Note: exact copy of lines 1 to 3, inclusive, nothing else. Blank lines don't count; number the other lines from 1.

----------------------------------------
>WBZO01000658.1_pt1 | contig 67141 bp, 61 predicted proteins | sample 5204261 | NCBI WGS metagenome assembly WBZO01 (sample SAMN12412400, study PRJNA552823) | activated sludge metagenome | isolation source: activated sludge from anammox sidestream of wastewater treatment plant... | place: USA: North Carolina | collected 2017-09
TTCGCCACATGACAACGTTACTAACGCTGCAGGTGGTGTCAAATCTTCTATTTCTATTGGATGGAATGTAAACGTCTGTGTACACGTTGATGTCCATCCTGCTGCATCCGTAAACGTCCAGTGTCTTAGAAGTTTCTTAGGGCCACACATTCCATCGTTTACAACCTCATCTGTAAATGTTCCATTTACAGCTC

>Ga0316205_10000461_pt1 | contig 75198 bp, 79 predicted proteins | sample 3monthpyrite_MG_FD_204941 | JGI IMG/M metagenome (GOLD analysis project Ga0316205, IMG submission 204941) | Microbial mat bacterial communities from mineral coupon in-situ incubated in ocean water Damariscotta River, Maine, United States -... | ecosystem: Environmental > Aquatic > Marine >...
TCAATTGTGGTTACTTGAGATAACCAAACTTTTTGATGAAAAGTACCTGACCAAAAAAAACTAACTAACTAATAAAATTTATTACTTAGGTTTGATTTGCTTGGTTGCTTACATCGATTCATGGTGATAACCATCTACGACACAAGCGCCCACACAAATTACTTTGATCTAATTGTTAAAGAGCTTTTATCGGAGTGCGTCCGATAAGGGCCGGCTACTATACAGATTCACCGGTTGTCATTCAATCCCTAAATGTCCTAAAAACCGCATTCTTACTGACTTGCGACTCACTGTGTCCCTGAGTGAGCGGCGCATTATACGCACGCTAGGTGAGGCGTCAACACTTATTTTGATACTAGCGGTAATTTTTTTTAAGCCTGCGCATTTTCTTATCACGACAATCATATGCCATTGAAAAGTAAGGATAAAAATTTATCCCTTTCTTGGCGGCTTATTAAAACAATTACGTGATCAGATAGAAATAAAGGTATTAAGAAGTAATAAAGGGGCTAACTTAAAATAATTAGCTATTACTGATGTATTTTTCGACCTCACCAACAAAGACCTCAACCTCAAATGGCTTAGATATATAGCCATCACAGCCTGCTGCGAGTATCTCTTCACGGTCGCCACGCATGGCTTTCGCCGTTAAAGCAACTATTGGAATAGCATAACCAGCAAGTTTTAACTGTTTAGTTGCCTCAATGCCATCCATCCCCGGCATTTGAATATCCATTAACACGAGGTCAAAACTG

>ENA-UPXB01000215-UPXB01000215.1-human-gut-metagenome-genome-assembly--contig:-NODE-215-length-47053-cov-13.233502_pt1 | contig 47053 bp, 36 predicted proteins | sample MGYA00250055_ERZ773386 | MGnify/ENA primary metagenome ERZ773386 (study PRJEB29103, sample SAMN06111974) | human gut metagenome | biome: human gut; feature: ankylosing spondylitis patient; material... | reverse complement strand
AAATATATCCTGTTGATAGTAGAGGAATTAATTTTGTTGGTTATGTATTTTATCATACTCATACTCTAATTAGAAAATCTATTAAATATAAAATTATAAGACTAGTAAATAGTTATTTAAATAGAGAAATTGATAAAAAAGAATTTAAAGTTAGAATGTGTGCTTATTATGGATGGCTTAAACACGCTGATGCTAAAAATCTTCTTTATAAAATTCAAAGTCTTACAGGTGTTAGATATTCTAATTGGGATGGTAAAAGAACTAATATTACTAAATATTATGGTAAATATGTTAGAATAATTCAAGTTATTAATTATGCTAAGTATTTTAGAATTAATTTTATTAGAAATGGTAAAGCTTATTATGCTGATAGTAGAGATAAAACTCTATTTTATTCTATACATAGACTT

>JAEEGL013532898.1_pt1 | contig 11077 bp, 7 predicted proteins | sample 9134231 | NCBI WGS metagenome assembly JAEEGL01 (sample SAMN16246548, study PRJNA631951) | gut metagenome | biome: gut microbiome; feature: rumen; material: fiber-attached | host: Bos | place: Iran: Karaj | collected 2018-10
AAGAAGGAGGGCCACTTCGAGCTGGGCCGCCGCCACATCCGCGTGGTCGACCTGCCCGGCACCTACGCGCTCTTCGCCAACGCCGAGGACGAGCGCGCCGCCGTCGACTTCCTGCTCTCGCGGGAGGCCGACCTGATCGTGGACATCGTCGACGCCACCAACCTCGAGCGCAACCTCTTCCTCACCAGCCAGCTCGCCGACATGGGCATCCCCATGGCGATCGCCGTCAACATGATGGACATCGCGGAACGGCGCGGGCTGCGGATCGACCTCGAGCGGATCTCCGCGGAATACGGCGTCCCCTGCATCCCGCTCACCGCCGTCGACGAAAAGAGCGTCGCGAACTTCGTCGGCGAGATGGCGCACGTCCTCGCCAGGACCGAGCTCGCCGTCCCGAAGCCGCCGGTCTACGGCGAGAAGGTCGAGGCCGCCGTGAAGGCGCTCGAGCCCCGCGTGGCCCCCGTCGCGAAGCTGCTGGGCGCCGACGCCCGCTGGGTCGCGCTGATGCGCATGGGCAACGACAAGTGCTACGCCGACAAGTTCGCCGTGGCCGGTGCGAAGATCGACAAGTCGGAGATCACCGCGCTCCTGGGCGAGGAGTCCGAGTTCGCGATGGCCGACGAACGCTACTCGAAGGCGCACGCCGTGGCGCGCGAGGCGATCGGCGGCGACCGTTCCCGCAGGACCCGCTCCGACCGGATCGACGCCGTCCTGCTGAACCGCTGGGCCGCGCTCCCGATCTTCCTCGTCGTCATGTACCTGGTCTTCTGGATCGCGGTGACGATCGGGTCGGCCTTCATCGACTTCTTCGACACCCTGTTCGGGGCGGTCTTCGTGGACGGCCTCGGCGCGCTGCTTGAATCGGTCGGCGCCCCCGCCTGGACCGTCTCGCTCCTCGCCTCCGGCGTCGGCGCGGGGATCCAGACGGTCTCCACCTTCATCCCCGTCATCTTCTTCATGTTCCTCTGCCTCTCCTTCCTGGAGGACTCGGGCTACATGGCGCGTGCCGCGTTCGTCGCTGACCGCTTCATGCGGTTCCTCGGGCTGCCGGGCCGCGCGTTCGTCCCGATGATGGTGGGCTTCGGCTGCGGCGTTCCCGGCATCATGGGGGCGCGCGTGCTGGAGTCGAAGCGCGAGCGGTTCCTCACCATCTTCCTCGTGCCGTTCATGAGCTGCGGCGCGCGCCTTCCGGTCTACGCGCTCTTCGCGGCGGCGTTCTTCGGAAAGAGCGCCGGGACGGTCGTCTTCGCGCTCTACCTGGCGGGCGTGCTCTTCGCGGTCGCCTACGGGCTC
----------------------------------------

>WBZO01000658.1_pt1 | contig 67141 bp, 61 predicted proteins | sample 5204261 | NCBI WGS metagenome assembly WBZO01 (sample SAMN12412400, study PRJNA552823) | activated sludge metagenome | isolation source: activated sludge from anammox sidestream of wastewater treatment plant... | place: USA: North Carolina | collected 2017-09
TTCGCCACATGACAACGTTACTAACGCTGCAGGTGGTGTCAAATCTTCTATTTCTATTGGATGGAATGTAAACGTCTGTGTACACGTTGATGTCCATCCTGCTGCATCCGTAAACGTCCAGTGTCTTAGAAGTTTCTTAGGGCCACACATTCCATCGTTTACAACCTCATCTGTAAATGTTCCATTTACAGCTC

>Ga0316205_10000461_pt1 | contig 75198 bp, 79 predicted proteins | sample 3monthpyrite_MG_FD_204941 | JGI IMG/M metagenome (GOLD analysis project Ga0316205, IMG submission 204941) | Microbial mat bacterial communities from mineral coupon in-situ incubated in ocean water Damariscotta River, Maine, United States -... | ecosystem: Environmental > Aquatic > Marine >...